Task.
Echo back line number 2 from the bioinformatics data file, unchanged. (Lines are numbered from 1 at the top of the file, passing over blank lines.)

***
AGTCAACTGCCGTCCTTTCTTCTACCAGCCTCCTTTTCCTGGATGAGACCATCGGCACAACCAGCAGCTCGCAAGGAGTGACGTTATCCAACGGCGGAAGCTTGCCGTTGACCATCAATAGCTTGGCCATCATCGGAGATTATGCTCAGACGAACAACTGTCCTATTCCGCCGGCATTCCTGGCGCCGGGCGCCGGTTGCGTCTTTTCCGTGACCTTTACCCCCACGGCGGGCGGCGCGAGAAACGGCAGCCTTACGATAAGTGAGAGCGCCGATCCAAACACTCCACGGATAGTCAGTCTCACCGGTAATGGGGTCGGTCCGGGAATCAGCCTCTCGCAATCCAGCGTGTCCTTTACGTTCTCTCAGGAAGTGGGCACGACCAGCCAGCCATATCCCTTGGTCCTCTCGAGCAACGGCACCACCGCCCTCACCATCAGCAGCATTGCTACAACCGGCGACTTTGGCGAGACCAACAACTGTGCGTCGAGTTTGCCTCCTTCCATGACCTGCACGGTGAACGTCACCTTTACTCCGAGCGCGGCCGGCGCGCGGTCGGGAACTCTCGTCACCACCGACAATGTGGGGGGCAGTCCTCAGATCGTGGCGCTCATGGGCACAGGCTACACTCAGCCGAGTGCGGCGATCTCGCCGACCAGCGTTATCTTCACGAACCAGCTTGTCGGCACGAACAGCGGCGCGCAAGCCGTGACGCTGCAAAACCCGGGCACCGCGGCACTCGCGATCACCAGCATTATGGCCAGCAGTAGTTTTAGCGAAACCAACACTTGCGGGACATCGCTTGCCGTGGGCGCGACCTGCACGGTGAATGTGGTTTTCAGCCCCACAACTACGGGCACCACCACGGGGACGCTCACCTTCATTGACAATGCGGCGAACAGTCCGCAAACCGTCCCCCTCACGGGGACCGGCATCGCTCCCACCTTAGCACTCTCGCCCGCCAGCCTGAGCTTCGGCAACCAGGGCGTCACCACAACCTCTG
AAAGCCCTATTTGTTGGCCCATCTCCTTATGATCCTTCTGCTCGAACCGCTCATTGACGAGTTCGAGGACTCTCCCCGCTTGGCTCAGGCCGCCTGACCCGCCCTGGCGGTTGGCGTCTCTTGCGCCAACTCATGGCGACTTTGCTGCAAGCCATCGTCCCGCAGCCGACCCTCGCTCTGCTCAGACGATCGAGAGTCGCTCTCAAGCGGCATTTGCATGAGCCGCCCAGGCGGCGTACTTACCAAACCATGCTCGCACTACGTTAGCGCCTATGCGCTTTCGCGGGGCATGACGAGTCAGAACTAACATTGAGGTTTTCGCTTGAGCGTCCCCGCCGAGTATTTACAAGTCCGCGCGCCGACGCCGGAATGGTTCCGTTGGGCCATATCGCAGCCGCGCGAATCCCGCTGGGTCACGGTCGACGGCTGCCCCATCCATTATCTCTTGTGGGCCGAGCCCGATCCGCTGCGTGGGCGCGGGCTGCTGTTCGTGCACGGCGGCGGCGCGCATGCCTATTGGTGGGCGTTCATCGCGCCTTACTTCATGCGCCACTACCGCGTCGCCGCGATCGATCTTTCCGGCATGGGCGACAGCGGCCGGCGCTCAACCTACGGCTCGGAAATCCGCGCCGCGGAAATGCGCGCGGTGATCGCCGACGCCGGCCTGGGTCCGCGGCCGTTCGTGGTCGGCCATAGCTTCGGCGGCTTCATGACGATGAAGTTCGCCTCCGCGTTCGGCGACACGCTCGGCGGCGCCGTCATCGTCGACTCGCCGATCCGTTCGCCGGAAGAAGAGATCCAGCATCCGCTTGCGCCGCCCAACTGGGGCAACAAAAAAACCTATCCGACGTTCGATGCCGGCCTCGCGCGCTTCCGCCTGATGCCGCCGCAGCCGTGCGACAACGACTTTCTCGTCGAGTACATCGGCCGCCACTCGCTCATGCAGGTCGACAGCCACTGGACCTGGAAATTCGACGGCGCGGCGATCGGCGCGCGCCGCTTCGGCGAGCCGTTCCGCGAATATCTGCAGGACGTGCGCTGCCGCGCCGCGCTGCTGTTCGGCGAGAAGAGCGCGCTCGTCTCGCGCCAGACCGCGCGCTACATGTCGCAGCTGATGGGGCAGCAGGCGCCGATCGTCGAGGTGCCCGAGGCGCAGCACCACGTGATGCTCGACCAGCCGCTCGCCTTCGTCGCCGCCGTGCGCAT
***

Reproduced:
AAAGCCCTATTTGTTGGCCCATCTCCTTATGATCCTTCTGCTCGAACCGCTCATTGACGAGTTCGAGGACTCTCCCCGCTTGGCTCAGGCCGCCTGACCCGCCCTGGCGGTTGGCGTCTCTTGCGCCAACTCATGGCGACTTTGCTGCAAGCCATCGTCCCGCAGCCGACCCTCGCTCTGCTCAGACGATCGAGAGTCGCTCTCAAGCGGCATTTGCATGAGCCGCCCAGGCGGCGTACTTACCAAACCATGCTCGCACTACGTTAGCGCCTATGCGCTTTCGCGGGGCATGACGAGTCAGAACTAACATTGAGGTTTTCGCTTGAGCGTCCCCGCCGAGTATTTACAAGTCCGCGCGCCGACGCCGGAATGGTTCCGTTGGGCCATATCGCAGCCGCGCGAATCCCGCTGGGTCACGGTCGACGGCTGCCCCATCCATTATCTCTTGTGGGCCGAGCCCGATCCGCTGCGTGGGCGCGGGCTGCTGTTCGTGCACGGCGGCGGCGCGCATGCCTATTGGTGGGCGTTCATCGCGCCTTACTTCATGCGCCACTACCGCGTCGCCGCGATCGATCTTTCCGGCATGGGCGACAGCGGCCGGCGCTCAACCTACGGCTCGGAAATCCGCGCCGCGGAAATGCGCGCGGTGATCGCCGACGCCGGCCTGGGTCCGCGGCCGTTCGTGGTCGGCCATAGCTTCGGCGGCTTCATGACGATGAAGTTCGCCTCCGCGTTCGGCGACACGCTCGGCGGCGCCGTCATCGTCGACTCGCCGATCCGTTCGCCGGAAGAAGAGATCCAGCATCCGCTTGCGCCGCCCAACTGGGGCAACAAAAAAACCTATCCGACGTTCGATGCCGGCCTCGCGCGCTTCCGCCTGATGCCGCCGCAGCCGTGCGACAACGACTTTCTCGTCGAGTACATCGGCCGCCACTCGCTCATGCAGGTCGACAGCCACTGGACCTGGAAATTCGACGGCGCGGCGATCGGCGCGCGCCGCTTCGGCGAGCCGTTCCGCGAATATCTGCAGGACGTGCGCTGCCGCGCCGCGCTGCTGTTCGGCGAGAAGAGCGCGCTCGTCTCGCGCCAGACCGCGCGCTACATGTCGCAGCTGATGGGGCAGCAGGCGCCGATCGTCGAGGTGCCCGAGGCGCAGCACCACGTGATGCTCGACCAGCCGCTCGCCTTCGTCGCCGCCGTGCGCAT